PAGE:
Economic analysis always bases its theories on assumptions like “everyone is intelligent” or “people do whatever they can to maximize their profit.” It goes without saying that these assumptions do not hold good a lot of the time. However, they are valuable models and help approximate reality.
I’m going to take the assumption of “people do whatever they can to maximize their profit” to the extreme and introduce a nice conundrum – “would you sell your age?” I can hear shouts of, “Whaaaat?? No way!” All right. Fair enough. Before we proceed further, I would like to illustrate why anyone would want to buy your age.
When you put money into the stock market, what you are essentially saying is, “I don’t need this money right now. You (some corporation) need this for such and such purpose. You can do what you want with my money, but I expect a compensation.” This compensation is the interest you get on your money. Obviously, this trade is going to take place only if that corporation can do more with the money than you can. Otherwise, they lose out.
So this corporation needs the money more than you do (since they can do more with it), and you get your compensation.
Now just imagine the same when it comes to age. There is a rich old businessman called Kelly. Kelly is 90 yrs old and wants to go on making money. But he doesn’t have much time left. So he looks at you and thinks, “Hey. He’s twenty six. His earning potential is far less than mine. If he gives me 10 years of his life, I can make $200 million with it. He certainly can’t make that much in ten years. Let me see if he is willing to sell.” He offers you a trade, and you have two problems. Should you make the trade, and if you do, how much should you charge?
At first glance, there’s no way you would agree to sell your age. After all, when you sell your age, you are giving up the joys of experiences which can never come back. You tell this to Kelly, and he smiles shrewdly and says, “That’s OK. I wouldn’t dream of taking away the best years of your life. I only want those pieces of time (adding up to 10 years), that you actually spend working and trying to make money. I won’t even count coffee breaks”.Photo by Anna Cervova from http://www.publicdomainpictures.net.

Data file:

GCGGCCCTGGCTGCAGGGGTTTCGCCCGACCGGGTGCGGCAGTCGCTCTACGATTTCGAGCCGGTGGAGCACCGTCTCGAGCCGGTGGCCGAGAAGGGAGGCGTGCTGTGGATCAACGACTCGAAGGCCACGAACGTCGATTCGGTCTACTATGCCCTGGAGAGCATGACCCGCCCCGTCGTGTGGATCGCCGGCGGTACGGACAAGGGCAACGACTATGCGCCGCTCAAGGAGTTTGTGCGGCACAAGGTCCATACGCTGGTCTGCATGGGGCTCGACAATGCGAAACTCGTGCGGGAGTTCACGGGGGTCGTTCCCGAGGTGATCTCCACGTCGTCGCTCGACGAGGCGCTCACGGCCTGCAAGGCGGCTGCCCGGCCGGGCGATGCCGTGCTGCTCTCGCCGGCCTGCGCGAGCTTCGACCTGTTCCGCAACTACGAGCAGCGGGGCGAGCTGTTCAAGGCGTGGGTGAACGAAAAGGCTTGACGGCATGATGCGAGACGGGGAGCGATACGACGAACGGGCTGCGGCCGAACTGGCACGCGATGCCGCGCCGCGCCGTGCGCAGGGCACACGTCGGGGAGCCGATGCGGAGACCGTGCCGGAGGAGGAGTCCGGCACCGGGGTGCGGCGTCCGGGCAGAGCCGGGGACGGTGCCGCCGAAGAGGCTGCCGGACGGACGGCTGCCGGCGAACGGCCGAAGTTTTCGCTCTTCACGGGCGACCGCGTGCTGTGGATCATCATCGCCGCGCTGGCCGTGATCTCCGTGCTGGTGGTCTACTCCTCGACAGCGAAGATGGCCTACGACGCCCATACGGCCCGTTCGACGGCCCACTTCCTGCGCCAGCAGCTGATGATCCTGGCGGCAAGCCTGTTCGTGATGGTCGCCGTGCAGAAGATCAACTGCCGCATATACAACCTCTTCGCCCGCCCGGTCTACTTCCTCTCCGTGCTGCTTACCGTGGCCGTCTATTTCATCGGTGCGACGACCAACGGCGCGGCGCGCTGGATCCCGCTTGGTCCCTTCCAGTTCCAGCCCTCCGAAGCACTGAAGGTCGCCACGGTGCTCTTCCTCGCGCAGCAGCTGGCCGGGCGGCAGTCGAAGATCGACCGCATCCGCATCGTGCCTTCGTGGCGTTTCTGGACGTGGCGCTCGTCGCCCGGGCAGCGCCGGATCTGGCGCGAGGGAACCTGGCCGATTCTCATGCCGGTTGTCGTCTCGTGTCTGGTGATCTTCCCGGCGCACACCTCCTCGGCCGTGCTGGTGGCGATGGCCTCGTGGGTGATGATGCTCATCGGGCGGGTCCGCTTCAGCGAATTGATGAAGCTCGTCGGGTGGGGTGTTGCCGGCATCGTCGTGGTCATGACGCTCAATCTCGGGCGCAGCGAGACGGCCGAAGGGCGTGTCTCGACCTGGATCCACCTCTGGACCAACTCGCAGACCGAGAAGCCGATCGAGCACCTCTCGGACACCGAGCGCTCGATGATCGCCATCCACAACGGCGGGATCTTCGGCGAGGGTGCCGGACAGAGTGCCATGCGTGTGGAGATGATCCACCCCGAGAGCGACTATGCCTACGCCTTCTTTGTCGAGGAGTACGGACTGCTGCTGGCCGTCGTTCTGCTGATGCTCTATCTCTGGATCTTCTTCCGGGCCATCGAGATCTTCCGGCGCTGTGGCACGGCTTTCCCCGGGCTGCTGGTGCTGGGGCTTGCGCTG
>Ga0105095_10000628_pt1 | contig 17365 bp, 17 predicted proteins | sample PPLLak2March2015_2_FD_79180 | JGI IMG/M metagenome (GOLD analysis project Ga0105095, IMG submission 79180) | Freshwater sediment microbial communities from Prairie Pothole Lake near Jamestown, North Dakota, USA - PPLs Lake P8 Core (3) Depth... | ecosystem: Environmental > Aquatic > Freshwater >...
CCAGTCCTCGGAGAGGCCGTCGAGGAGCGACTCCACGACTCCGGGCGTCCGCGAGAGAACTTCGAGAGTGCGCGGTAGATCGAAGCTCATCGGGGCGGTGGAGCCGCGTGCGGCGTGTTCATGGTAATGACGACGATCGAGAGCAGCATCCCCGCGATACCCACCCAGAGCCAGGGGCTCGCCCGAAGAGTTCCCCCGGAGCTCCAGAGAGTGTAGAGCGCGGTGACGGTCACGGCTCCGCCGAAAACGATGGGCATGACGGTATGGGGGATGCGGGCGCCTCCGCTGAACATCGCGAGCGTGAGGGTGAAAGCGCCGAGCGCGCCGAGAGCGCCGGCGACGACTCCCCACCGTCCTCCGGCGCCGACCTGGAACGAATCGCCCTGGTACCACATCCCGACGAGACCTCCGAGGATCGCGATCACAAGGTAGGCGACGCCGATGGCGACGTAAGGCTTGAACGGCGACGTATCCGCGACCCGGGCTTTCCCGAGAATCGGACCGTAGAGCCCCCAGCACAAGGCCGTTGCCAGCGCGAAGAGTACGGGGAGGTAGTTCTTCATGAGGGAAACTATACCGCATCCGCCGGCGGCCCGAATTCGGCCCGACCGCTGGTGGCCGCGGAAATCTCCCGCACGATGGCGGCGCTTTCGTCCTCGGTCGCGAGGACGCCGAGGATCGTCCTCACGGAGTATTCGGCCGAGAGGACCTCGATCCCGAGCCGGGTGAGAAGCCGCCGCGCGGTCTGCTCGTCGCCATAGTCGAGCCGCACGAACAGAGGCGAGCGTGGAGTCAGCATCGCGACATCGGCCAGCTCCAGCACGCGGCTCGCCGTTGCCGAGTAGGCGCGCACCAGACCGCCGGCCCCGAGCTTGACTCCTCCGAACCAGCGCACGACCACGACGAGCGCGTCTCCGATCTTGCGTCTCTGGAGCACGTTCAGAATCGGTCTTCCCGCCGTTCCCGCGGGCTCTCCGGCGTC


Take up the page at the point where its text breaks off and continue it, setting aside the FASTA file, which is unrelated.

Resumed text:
You go home, and work this out. You figure that you currently work for 10 hrs a day, out of which you really spend only 8 hours working. This means that for 10 years of working time to elapse, you need 30 years of actual life. You go to Kelly and ask how this would work out. He says, “Look. I’ll make you a deal. Since you work only for 1/3rd of your life, you will age 1/3rd faster than you are aging currently for the next 30 years. That extra time will come to me. This way, you will get to live your full life, and you will actually be only 40 years older when 30 years have passed.”
You figure this is not too bad. You will be 66 years old instead of 56, after which you will age normally. Plus you can relax and not have to work hard. Also, there’s no tension of losing your job, recession, etc. You’re not married (we have to make it easy!). You have parents, but they’re old anyway. And 30 years later, they’ll be long gone. The deal suddenly looks very sweet!
So you decide to accept Kelly’s offer and go through with the deal. Now it’s a question of pricing. You can’t let Kelly know that you’re dying to make the deal. You have to hard sell and get as much as possible. So you first figure out how much you’re going to make in 30 years. You currently earn $20,000 per month. In 30 years you will earn $7.2 Million. Assuming that you get a 10% hike per year, we can sum the series using Geometric progression and evaluate your total earnings to be $32.9 Million.
So you agree to Kelly’s deal, and go through with the trade. You have traded 10 years of your life for $32.9 Million! You tuck it away into savings and start enjoying your remaining 30 years. Remember, however, that whatever you got is taxable!
Would other people do the same? I don’t know. Maybe, and maybe not.